Undoubtedly a hit, but will Aamir Khan create a social movement and emerge the newhope for Indians desperately seeking a leader? It is too soon to tell, argues Sucheta Dalal
Just a week ago, a close friend wondered why we hadn't had another television show like Rajni - the spunky, crusading housewife-next-door, effectively portrayed by the latePriya Tendulkar in the1980s. Rajni had India glued to the television for the 30 minutes when she took on corrupt officials and made us believe that we could emulate her.
More recently Bollywood cinemahas done its bit through inspiring films such as Rang de Basanti , Peepli Live and of course Munnabhai-2 which led to a spurt of Gandhigiri to deal with corruption and social issues across India. I like to think that it is this Gandhigiri ofMunnabhai that paved the way for the groundswell of support for Anna Hazare, the gritty, Gandhi-like fighter who broughtlakhs of people to the street andthe government to its knees by refusing to leave Tihar jail after an ill-considered arrest.
And now we have Satyamave Jayate whose first day receptionsuggests that it could shake up the nation out of its complacency with its detailed coverage of social issues every Sunday Morning. The first day reaction to Satyameve Jayate (SJ), especially on the social media, suggests that it is already a hit. Many say that India's venal politicians are watching it closely and SJ could soon have running for cover. Will it happen?
Lets take a closer look at the epic scale on which SJ is mounted. For starters, it will be aired on multiple Star channels and a tie up with Doordarshan gives it the kind of reach that Doordarshan had in its monopoly days - that is, if it holds it audience and can build on the first day reception. And indeed, Aamir Khan is just the person to pull it off. He has enormous credibility for the rolehe is playing and is known for his attention to detail. If media reports about his fee (Rs3 crore per episode) are true, he also had a terrific financial incentive to keep him tugging at our heart strings and clearing our tear ducts every week.
Lets not forget that Aamir Khan gets big bucks because his star power pulls in corporate sponsors looking to buy credibility (as in Reliance Foundation), visibility ( Aquaguard, Airtel), or revenue (text messages). Using the programme to raise funds for an NGO is also an excellent touch- although it is unclear how this NGO is selected.
The biggest plus factor in getting a top filmstar (could have been a cricket superstar too) to anchor the show is that it skirts awkward questions or suspicion about a quid pro quo for the sponsors. For instance the controversial Reliance Industries is hardly the epitome of good corporate behaviour and its role in cornering our natural resources, including oil and telecom spectrum is still under investigation. So it is ironic that Reliance Foundation is getting an image white-wash by making the grand gesture of funding deserving NGOs by matching the money raised from text messages. The sponsors who have reportedly paid big bucks to be part of SJ include ****** Airtel (media reports say that it paid Rs 18 crore) , Aquaguard (Rs 16 crore) and others such as Axis Bank (which gets a lot of airtime), Coca-Cola (will this ground water guzzler raise eyebrows of environment activists who are waging a long battle against it? Or would they rather hope to bea part of a future SJ episode?), Berger Paints and others. That advertising spots on the show are also being sold at thrice (Rs10 lakhs) the going rate for a 10-second slot.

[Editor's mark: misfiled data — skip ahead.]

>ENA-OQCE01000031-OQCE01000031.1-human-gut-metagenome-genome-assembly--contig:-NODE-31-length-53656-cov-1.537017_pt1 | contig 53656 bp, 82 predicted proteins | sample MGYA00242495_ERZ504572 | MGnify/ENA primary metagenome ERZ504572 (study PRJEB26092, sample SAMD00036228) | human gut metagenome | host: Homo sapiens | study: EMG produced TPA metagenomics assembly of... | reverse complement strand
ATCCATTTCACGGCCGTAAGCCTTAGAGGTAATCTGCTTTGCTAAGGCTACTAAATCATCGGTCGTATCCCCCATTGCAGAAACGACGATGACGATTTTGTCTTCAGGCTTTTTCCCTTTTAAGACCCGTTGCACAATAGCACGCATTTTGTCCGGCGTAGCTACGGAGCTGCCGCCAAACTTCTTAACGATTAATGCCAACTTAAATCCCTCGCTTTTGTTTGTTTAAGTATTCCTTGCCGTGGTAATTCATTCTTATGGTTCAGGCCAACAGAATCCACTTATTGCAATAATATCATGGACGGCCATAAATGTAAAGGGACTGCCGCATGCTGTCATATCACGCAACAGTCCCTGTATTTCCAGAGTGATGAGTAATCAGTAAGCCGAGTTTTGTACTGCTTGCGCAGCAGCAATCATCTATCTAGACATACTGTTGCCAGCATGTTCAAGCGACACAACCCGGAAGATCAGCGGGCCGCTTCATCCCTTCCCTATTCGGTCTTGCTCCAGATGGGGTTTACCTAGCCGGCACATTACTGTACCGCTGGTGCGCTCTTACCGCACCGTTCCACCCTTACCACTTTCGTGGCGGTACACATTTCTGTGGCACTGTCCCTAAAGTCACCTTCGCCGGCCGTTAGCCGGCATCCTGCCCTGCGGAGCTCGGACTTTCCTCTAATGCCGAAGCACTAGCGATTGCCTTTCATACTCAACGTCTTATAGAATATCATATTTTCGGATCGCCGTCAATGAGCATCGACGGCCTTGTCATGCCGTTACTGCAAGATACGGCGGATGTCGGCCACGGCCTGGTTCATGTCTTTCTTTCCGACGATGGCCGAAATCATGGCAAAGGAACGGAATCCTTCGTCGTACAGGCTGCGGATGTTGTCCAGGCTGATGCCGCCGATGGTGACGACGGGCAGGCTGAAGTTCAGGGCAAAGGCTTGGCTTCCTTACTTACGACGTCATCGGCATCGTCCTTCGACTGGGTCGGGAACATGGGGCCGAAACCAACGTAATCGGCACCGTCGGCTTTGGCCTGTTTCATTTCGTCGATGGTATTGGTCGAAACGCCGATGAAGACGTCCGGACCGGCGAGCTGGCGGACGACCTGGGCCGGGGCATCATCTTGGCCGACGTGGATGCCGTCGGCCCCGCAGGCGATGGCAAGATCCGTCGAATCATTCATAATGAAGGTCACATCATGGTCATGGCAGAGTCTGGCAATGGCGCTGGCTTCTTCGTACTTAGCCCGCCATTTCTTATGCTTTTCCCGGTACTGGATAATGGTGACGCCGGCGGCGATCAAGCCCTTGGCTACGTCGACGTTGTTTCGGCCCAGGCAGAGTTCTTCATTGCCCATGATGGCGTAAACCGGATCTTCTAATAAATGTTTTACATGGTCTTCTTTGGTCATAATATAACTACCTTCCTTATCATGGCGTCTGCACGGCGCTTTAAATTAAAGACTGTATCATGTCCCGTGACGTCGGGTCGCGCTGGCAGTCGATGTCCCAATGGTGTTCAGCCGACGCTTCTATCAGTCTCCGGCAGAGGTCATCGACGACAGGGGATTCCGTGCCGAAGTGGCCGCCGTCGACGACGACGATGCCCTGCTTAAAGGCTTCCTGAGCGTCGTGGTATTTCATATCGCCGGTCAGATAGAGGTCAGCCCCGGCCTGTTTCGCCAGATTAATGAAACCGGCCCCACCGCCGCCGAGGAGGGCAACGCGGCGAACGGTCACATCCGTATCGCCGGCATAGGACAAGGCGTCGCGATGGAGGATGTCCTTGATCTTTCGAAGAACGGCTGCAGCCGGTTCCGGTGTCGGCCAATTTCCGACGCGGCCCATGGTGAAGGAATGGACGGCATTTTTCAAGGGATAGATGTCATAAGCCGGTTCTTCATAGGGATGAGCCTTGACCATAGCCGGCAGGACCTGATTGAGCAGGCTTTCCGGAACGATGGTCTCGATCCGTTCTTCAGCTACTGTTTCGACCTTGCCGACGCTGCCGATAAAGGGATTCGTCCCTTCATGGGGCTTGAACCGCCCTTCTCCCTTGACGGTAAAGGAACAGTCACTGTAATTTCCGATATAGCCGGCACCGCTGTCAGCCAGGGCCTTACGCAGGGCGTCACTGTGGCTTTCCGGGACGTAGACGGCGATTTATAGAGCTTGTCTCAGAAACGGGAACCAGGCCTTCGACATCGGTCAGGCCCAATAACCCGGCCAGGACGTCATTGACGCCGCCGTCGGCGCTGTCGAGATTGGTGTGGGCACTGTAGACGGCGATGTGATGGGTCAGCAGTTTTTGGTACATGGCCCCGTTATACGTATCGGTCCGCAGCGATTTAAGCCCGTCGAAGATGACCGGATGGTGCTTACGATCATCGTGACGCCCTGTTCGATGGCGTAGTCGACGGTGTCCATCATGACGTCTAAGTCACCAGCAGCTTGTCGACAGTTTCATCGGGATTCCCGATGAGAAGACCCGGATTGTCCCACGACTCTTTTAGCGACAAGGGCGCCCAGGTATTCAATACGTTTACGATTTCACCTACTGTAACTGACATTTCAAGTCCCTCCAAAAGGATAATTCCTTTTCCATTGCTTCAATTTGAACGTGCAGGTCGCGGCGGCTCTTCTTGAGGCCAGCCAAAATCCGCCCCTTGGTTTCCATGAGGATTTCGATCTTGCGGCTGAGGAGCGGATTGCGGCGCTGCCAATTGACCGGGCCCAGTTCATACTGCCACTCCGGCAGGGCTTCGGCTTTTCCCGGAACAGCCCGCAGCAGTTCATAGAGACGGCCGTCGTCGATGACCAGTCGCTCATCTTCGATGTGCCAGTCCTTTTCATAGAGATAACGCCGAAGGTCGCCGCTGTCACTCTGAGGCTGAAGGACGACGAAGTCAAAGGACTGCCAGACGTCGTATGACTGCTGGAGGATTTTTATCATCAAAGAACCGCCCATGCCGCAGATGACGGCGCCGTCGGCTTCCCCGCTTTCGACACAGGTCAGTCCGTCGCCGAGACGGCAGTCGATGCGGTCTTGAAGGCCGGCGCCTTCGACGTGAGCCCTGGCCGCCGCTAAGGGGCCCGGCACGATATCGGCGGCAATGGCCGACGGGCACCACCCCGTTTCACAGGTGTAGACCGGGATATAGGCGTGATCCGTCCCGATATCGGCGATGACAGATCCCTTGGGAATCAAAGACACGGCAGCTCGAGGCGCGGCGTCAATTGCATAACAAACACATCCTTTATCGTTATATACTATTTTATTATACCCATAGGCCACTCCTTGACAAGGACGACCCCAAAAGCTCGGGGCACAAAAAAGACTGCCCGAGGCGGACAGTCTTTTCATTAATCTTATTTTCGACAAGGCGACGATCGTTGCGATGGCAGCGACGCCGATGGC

SJ has clearly got off to a big start, the question is, will Aamir Khan will be able to hold his audience and ensure that they tune in every Sunday morning. It will happen if the issues that he deals with are startling, but more so, if there is tangible follow-up action. For instance, Aamir Khan has said he will write a letter to the Rajastan chief minister to club all the cases against doctors who were caught in a sting operation on the spread of female foeticide by two intrepid journalists. He asked people to text Yes/Now answers to the question - 'should the Rajasthan government set up fast track court to deal with cases arising out of sting operations on doctors involved in aiding female foeticide'. SJ's credibility will shoot up dramatically if the Rajasthan government respondsimmediately, or, if the High Court or Supreme Court had taken a suo moto decision to fasttrack the complaints after watching the episode (unfortunately the courts are onvacation).
In this case, the state government has not acted against the doctors caught in the sting, instead by the journalists are being forced to run around the state appearing as witnesses in multiple cases filed after extensive television coverage of the sting operation.If SJ can provoke definitive action or a serious public outcry based on its episodes, then it has a very real chance of turninginto the biggest mass mobilisation movement since our struggle for independence. But so far, the flutter is mainly on twitter and the social media.
In other words - SJ is indeed a hit, but based on the first show it is unclear if it will be just a great show or evolve into a game changing social movement and throw up a potential leader in Aamir Khan.
Satyameva Jayate: Will it charge up the nation? - Moneylife Personal Finance site and magazine